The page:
|by Alice Cherbonnier|
The building's nickname reflects its function as headquarters for the region's US Census operations over a decade ago. Since that time, it has languished as a buyer/developer was sought by the property's owner. Now, pending requested zoning change approval from the City Council, it appears likely that a Richmond-based developer will transform the derelict structure into market-rate loft apartments, investing an estimated $12 million into the project, according to Dan Klocke, executive director of CVCBD. There will be many hurdles before the property changes hands, however, including addressing neighborhood concerns about inadequate parking facilities for the proposed plan.
Because most of the CVCBD area, including the Census Building, is now subject to an Urban Renewal Ordinance, the developer's plan, once finalized, will be subjected to design review not only by city officials in various departments, but by a URO design review panel.
Though the exterior of the building is unprepossessing, according to Klocke the interior has handsome architectural detail, including striking wooden roof trusses and expansive views of the city skyline.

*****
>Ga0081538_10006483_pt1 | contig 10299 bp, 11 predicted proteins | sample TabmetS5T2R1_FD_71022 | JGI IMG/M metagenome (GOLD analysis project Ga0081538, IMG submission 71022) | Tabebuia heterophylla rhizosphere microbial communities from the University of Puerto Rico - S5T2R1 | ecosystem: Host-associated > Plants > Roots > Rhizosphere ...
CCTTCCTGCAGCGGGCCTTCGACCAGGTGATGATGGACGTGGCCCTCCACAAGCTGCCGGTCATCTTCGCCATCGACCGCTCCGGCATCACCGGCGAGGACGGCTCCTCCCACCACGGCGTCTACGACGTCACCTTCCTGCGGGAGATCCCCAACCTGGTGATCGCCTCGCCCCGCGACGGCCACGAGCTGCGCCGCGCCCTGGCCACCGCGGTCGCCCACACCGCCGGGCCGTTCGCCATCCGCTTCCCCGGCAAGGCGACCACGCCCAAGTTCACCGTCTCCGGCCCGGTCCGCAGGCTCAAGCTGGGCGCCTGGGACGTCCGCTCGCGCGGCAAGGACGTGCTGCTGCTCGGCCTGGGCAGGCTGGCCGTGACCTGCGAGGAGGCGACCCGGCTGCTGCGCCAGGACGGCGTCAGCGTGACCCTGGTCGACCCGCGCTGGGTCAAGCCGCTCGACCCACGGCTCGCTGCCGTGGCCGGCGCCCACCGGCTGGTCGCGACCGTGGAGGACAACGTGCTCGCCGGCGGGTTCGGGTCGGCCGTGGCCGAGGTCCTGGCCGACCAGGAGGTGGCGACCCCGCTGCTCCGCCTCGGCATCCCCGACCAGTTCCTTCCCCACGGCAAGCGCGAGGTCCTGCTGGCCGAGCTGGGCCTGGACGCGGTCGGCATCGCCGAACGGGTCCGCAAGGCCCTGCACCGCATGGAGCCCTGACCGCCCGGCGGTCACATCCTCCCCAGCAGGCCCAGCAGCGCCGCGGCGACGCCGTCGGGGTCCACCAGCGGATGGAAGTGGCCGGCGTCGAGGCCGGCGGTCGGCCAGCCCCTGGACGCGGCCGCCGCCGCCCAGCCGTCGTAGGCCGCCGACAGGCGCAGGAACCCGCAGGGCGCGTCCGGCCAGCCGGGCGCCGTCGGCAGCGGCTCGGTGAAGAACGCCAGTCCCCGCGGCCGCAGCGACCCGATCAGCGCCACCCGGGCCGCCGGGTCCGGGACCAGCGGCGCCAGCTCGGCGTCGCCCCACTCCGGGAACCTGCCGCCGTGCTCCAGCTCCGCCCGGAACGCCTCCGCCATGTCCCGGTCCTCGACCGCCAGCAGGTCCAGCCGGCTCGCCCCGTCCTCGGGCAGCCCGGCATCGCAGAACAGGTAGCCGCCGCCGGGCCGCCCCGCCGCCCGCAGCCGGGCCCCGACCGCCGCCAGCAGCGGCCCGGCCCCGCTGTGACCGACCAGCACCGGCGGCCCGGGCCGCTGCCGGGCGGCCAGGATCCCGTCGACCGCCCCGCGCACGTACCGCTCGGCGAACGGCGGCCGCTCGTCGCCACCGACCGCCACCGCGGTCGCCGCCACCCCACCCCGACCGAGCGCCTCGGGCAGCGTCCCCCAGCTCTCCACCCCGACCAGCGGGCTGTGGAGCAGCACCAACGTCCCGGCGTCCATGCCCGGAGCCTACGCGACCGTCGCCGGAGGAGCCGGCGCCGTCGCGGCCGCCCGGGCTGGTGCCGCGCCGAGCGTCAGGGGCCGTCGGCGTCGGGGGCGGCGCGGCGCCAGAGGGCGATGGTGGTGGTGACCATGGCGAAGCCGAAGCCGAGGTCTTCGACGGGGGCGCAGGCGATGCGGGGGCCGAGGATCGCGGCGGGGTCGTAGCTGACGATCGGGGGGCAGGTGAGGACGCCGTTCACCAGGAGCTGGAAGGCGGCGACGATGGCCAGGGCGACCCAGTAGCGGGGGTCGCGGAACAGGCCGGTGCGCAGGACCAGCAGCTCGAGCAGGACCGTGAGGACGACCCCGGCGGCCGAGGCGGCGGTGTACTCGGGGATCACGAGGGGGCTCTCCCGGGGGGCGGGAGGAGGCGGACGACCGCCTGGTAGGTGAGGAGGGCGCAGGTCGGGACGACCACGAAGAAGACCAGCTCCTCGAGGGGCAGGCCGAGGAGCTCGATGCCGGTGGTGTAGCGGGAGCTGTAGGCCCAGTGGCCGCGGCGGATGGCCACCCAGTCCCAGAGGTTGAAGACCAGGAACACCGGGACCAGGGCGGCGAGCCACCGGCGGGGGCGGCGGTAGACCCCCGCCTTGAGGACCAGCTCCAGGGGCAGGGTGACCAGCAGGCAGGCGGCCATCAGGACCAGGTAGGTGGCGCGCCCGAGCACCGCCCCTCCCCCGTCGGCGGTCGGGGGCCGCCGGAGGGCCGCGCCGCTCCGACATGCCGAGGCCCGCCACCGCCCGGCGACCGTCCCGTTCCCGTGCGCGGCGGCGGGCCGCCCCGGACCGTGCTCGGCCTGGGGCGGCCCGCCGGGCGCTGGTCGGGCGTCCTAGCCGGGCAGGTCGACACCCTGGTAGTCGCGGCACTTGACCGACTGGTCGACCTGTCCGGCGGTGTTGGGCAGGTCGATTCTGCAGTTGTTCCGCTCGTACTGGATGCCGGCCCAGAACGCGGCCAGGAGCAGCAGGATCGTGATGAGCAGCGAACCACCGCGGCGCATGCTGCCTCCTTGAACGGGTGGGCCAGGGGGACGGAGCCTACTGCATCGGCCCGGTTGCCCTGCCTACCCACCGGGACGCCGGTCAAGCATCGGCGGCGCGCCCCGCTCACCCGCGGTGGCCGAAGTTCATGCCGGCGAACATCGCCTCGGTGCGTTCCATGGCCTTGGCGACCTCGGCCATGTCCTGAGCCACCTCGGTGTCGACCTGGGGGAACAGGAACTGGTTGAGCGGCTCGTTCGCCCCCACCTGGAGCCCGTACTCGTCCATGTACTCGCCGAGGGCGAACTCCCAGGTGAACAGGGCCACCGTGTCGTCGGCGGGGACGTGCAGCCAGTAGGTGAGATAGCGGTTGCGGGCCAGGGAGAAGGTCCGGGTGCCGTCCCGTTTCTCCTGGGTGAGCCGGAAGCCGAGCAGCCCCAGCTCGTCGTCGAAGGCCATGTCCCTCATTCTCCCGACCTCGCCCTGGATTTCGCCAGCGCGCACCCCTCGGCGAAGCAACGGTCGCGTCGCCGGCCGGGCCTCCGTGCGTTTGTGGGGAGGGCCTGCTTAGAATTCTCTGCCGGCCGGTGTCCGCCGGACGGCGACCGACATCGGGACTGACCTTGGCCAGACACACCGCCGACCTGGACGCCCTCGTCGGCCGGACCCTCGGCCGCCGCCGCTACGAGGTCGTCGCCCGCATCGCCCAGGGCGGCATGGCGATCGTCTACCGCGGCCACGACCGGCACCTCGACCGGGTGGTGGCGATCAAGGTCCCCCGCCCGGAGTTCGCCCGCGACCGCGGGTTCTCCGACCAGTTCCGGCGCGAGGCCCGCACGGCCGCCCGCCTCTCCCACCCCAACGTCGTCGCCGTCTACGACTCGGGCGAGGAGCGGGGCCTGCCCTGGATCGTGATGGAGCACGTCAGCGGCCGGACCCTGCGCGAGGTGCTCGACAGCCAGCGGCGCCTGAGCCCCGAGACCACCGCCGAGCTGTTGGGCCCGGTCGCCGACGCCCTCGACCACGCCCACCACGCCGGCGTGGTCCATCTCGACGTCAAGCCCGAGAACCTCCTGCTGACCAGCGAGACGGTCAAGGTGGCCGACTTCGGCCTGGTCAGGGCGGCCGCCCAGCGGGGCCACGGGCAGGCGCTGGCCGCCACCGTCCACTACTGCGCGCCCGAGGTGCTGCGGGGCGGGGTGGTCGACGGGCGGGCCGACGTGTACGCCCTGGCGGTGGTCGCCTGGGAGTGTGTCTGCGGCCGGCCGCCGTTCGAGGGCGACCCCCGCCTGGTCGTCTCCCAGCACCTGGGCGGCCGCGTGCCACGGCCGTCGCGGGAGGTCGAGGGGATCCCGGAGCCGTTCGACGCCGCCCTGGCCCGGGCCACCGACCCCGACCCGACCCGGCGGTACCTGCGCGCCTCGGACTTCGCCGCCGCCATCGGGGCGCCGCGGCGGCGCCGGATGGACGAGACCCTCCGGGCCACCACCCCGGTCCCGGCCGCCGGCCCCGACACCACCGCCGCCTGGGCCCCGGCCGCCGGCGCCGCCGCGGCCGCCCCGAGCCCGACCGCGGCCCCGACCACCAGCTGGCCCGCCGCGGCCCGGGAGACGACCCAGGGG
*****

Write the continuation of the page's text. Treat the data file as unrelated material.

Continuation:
Doug Armstrong, a photographer and film site consultant who lives on North Howard Street two blocks from the building, expressed regret that it would not be transformed into office spaces for technology and film-related businesses, as its artistic flavor would lend itself to such use.
The Astor Court project has a unique twist, in that it is designed for teachers new to the Baltimore City Public Schools. The reasonably priced apartments at about $700 a month for a two-bedroom unit with all modern conveniences--will share common areas for socializing, meeting, and computer work.
For information about either project, call 410-243-4411.